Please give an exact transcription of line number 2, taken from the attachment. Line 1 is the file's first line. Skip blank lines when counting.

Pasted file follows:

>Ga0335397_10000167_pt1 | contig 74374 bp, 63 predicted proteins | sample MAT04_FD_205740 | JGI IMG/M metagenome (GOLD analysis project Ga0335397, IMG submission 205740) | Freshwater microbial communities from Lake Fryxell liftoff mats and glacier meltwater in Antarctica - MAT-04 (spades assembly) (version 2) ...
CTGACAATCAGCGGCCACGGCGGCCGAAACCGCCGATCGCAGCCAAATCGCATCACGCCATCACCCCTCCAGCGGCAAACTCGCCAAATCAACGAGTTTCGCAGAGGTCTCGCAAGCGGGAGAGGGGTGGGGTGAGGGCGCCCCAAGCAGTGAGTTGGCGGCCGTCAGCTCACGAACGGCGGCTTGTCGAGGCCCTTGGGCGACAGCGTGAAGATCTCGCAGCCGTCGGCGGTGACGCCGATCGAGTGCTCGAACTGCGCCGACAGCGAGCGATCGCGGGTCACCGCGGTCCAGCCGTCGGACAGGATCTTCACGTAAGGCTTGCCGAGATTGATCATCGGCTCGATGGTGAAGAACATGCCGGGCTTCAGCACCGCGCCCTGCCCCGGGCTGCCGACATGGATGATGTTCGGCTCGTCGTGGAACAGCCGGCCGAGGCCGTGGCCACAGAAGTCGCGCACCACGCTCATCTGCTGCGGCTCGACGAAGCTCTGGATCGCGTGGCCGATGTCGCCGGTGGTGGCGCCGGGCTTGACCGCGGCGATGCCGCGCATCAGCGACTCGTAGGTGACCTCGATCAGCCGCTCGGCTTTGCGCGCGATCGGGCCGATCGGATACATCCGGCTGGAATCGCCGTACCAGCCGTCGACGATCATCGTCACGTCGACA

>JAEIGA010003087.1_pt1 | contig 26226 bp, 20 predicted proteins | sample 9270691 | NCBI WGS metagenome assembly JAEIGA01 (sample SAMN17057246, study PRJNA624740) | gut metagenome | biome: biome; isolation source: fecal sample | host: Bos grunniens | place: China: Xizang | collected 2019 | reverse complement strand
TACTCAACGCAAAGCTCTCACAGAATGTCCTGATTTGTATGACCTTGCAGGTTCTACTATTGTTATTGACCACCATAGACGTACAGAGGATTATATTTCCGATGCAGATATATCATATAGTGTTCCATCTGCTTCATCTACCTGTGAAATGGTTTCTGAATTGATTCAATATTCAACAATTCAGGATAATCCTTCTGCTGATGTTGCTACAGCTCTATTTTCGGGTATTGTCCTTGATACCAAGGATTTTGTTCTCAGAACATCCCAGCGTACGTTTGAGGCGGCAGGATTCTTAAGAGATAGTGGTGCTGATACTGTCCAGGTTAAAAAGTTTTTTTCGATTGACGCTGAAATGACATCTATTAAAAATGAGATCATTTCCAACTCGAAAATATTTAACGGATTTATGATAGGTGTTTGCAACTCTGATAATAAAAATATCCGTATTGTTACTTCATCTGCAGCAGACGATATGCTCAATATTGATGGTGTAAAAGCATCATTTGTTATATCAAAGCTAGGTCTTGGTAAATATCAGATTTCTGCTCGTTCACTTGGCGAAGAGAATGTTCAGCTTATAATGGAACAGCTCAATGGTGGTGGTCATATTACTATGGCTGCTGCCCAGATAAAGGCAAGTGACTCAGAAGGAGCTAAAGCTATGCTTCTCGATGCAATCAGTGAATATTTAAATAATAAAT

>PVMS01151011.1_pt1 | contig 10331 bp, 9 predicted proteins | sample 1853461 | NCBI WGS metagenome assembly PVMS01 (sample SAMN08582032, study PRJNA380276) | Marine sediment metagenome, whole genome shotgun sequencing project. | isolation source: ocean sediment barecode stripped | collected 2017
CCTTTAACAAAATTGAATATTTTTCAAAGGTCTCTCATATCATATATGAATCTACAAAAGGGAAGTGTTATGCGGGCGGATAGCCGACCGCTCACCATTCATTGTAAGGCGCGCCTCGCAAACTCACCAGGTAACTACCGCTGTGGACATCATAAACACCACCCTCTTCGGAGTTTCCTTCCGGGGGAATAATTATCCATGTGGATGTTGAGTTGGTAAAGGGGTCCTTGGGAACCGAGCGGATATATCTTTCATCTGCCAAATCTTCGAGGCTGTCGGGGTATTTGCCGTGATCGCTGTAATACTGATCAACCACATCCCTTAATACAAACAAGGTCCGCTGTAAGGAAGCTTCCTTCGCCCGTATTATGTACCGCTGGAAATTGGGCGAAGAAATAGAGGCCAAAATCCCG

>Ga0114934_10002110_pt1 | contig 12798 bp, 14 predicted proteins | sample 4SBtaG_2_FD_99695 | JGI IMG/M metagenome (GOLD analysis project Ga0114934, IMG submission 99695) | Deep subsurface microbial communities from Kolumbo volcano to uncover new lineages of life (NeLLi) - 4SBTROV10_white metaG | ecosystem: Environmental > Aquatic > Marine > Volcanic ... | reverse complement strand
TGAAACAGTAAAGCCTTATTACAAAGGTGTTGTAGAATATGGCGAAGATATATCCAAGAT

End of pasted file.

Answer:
CTGACAATCAGCGGCCACGGCGGCCGAAACCGCCGATCGCAGCCAAATCGCATCACGCCATCACCCCTCCAGCGGCAAACTCGCCAAATCAACGAGTTTCGCAGAGGTCTCGCAAGCGGGAGAGGGGTGGGGTGAGGGCGCCCCAAGCAGTGAGTTGGCGGCCGTCAGCTCACGAACGGCGGCTTGTCGAGGCCCTTGGGCGACAGCGTGAAGATCTCGCAGCCGTCGGCGGTGACGCCGATCGAGTGCTCGAACTGCGCCGACAGCGAGCGATCGCGGGTCACCGCGGTCCAGCCGTCGGACAGGATCTTCACGTAAGGCTTGCCGAGATTGATCATCGGCTCGATGGTGAAGAACATGCCGGGCTTCAGCACCGCGCCCTGCCCCGGGCTGCCGACATGGATGATGTTCGGCTCGTCGTGGAACAGCCGGCCGAGGCCGTGGCCACAGAAGTCGCGCACCACGCTCATCTGCTGCGGCTCGACGAAGCTCTGGATCGCGTGGCCGATGTCGCCGGTGGTGGCGCCGGGCTTGACCGCGGCGATGCCGCGCATCAGCGACTCGTAGGTGACCTCGATCAGCCGCTCGGCTTTGCGCGCGATCGGGCCGATCGGATACATCCGGCTGGAATCGCCGTACCAGCCGTCGACGATCATCGTCACGTCGACA